Being unhealthy doesn’t necessarily mean being overweight. Constantly feeling lethargic and unenergetic, easily out of breath, and having little strength (i.e. struggling to do simple things such as lifting grocery bags) are all indications of being out of shape. The younger generation is comparatively fitter than the older cohort; however, this doesn’t mean we are fit enough.
Time constraints with work, education, family responsibilities, and leisure activities usually make it hard to schedule a time to have work-out sessions during the week. But there are few general ways that Muslim girls and women can keep fit.
All that is needed is a 30-minute walk every day. Walking during breaks at work or school is an option, but if you’re the type who would rather eat lunch, then perhaps investing in a cheap treadmill and running on it while watching TV is a better option. Skipping rope for 15 minutes every day is also very beneficial, as it really gets the heartbeat going. Most unfit people are only able to skip at a moderate speed for two minutes before they feel tired, so aiming to increase your skipping time by a minute every few days is an achievable goal.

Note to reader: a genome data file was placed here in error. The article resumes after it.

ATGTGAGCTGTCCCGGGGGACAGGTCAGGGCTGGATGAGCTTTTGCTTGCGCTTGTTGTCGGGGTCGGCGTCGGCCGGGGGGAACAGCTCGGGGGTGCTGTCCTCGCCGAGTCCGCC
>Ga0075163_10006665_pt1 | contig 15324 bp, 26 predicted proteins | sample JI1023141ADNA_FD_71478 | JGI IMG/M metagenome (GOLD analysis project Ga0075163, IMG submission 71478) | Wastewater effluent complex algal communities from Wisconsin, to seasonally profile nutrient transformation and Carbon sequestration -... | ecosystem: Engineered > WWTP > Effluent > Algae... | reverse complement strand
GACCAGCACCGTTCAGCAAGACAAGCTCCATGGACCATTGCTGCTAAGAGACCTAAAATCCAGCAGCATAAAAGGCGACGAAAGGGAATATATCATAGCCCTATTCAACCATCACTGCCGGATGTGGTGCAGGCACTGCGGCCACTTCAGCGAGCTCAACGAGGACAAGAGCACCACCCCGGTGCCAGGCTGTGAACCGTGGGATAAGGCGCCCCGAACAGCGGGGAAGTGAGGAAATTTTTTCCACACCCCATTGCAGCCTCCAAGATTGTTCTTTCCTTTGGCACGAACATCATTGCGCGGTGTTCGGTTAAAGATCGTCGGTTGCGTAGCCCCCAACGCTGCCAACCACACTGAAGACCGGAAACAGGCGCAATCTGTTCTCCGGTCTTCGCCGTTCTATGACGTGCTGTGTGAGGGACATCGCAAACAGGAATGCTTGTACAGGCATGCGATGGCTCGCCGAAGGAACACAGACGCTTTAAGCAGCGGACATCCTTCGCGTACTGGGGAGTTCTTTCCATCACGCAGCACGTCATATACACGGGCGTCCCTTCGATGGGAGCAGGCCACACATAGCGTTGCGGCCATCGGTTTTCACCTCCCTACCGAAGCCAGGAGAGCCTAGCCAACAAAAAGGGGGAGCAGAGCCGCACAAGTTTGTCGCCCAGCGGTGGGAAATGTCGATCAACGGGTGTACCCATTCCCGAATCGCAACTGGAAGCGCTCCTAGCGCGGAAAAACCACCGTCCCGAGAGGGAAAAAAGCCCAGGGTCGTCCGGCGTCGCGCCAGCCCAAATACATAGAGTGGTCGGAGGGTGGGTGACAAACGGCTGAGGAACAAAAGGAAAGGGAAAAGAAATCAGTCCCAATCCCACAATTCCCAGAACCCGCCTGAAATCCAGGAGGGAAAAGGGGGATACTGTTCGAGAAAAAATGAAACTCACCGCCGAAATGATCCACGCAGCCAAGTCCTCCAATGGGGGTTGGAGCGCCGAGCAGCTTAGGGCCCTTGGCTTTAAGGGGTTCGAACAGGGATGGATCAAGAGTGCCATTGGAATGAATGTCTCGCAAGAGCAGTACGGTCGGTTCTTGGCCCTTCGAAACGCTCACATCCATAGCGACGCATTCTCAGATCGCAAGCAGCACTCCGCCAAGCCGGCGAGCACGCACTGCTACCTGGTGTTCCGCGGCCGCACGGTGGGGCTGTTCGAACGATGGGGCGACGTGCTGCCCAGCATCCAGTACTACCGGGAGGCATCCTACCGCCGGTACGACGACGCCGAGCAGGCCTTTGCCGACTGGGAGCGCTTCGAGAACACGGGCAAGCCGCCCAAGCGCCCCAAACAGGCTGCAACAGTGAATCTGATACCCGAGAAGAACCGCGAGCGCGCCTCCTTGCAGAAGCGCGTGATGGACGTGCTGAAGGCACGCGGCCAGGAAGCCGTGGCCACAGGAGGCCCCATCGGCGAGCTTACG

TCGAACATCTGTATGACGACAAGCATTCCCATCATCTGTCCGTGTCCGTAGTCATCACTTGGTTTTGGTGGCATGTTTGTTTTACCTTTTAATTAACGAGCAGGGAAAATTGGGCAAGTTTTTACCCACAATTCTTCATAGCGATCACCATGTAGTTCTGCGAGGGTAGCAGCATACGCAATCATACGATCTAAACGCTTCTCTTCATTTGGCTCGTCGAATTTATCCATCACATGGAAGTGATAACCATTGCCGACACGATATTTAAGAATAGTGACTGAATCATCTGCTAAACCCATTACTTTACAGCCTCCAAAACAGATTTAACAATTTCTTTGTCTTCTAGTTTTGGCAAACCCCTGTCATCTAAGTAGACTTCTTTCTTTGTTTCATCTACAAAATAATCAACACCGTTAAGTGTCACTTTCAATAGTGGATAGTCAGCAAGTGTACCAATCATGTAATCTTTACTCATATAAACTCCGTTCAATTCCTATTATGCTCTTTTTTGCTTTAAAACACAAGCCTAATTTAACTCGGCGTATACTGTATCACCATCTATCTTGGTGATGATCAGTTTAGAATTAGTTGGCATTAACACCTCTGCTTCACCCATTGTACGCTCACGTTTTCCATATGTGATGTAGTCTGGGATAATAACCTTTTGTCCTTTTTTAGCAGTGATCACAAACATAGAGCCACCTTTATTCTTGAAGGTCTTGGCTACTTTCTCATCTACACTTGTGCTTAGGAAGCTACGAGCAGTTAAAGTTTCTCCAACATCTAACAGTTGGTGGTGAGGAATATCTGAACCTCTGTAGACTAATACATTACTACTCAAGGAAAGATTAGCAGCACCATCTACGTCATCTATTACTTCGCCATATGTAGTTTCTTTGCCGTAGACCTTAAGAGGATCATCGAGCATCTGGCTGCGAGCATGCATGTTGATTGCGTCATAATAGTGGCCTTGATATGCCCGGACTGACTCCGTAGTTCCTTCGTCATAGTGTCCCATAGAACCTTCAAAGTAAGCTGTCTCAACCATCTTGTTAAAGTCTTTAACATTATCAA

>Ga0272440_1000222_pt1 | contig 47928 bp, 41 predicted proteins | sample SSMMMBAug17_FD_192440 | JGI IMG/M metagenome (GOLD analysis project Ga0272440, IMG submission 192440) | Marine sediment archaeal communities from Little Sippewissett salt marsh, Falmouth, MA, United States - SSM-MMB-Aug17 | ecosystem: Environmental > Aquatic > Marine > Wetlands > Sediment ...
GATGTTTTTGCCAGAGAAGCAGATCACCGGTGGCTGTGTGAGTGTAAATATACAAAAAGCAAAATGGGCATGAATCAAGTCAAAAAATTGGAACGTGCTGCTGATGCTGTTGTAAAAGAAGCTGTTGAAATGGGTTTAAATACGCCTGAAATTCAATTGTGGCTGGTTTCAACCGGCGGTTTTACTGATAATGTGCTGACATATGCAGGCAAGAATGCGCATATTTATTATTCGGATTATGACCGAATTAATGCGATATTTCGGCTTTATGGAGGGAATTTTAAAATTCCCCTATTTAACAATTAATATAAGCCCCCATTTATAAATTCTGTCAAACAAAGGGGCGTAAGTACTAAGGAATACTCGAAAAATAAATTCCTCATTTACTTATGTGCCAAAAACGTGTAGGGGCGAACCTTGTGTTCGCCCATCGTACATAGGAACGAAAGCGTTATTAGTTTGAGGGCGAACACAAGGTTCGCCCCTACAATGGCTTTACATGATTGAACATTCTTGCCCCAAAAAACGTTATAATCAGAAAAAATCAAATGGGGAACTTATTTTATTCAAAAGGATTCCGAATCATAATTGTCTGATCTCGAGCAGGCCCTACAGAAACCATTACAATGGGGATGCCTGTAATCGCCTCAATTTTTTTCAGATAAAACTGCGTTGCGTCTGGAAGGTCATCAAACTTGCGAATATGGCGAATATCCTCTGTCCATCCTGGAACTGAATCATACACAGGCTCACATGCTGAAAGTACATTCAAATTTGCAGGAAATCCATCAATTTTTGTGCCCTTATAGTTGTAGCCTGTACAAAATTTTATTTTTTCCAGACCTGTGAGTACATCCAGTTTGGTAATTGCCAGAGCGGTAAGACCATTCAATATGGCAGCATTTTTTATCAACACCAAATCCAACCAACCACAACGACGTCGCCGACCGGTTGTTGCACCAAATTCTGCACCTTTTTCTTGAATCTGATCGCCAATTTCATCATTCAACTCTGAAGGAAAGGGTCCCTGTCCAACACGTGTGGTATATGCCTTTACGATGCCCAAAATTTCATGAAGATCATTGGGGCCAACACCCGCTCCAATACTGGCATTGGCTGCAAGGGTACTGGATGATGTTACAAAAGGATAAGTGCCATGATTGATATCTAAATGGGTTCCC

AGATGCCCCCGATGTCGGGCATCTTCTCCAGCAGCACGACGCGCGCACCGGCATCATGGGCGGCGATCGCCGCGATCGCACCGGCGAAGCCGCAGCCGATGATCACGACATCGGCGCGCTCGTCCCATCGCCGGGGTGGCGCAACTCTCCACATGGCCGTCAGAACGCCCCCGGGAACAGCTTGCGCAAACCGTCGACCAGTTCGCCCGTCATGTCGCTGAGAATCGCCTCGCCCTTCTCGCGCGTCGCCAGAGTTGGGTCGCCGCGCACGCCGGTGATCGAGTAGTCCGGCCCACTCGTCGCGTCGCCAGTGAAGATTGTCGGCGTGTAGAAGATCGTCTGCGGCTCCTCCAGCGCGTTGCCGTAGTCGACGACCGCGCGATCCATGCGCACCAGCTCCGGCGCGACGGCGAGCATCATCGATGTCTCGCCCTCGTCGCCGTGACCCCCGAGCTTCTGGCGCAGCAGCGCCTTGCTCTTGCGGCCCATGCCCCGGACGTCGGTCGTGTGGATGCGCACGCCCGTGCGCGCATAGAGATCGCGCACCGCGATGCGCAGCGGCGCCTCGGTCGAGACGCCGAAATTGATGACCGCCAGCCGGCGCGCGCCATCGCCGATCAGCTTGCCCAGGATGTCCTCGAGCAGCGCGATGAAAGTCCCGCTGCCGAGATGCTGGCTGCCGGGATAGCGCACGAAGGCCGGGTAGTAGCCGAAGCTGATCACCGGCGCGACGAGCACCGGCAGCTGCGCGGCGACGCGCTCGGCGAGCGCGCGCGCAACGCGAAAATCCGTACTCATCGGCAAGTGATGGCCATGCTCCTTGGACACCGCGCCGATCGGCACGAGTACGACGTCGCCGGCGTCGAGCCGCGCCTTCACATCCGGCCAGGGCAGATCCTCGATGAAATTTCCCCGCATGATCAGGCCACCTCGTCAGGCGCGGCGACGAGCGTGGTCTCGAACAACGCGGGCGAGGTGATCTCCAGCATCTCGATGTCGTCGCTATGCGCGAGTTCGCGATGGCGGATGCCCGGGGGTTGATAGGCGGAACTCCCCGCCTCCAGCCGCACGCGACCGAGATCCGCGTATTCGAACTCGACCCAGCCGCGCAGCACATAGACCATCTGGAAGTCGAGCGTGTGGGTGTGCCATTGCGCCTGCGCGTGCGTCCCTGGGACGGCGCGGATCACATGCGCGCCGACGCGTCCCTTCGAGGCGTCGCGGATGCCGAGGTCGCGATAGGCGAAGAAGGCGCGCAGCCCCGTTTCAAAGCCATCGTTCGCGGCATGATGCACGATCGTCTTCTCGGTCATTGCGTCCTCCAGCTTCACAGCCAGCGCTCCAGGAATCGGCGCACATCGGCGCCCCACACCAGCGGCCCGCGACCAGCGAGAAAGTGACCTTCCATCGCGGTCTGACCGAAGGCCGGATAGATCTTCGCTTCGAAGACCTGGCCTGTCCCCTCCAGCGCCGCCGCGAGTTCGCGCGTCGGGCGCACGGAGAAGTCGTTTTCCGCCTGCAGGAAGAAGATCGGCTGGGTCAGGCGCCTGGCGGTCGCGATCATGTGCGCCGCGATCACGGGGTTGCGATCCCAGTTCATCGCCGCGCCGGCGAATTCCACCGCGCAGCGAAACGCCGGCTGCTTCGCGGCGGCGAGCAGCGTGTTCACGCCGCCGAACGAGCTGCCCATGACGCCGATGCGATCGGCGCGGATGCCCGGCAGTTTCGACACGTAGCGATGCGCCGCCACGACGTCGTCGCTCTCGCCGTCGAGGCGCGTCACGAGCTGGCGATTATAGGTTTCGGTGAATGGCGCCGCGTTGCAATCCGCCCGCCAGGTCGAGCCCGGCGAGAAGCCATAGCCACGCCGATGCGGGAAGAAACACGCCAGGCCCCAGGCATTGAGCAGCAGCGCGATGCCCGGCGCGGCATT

For the Muslim girls who don’t find any suitable sports to play, it’s a good idea to bring up the topic with the in-charge of the local Islamic center and see what they can arrange. Women-only swim sessions at public pools are becoming more popular in Western countries, especially as not only Muslim women with Hijab requirements, but also non-Muslim women who are unsatisfied with their body shape and size, are often in need of such facilities. Consider arranging sisters-only sporting events at local gyms or courts, such as basketball, tennis, or soccer.
Eating almost anything in moderation is fine. There is no need to go on a starvation diet (as many young girls do) for a few days, as all that does is make your body go on starvation mode, and your body tries its best to store all the energy from carbohydrates rather than using it as it prepares for the shortage. One keep-healthy tip is to consume the majority of your carbohydrates during the first half of the day, as that is when you will be burning it off. Keep dinners light and healthy, perhaps a salad. Basically, in order to maintain a healthy weight, minimize carbohydrate intake during your most inactive hours of the day.
If you have a sweet tooth, it’s fine to snack on things like chocolate and candy and soft drinks every now and then. Keep up the fluids by drinking plenty of water, eat lots of fruits and vegetables, and be sure to avoid too many fatty or salty snacks.
As always, be sure to consult with your primary care physician or a nutritionist if you have specific questions about your eating habits and overall health.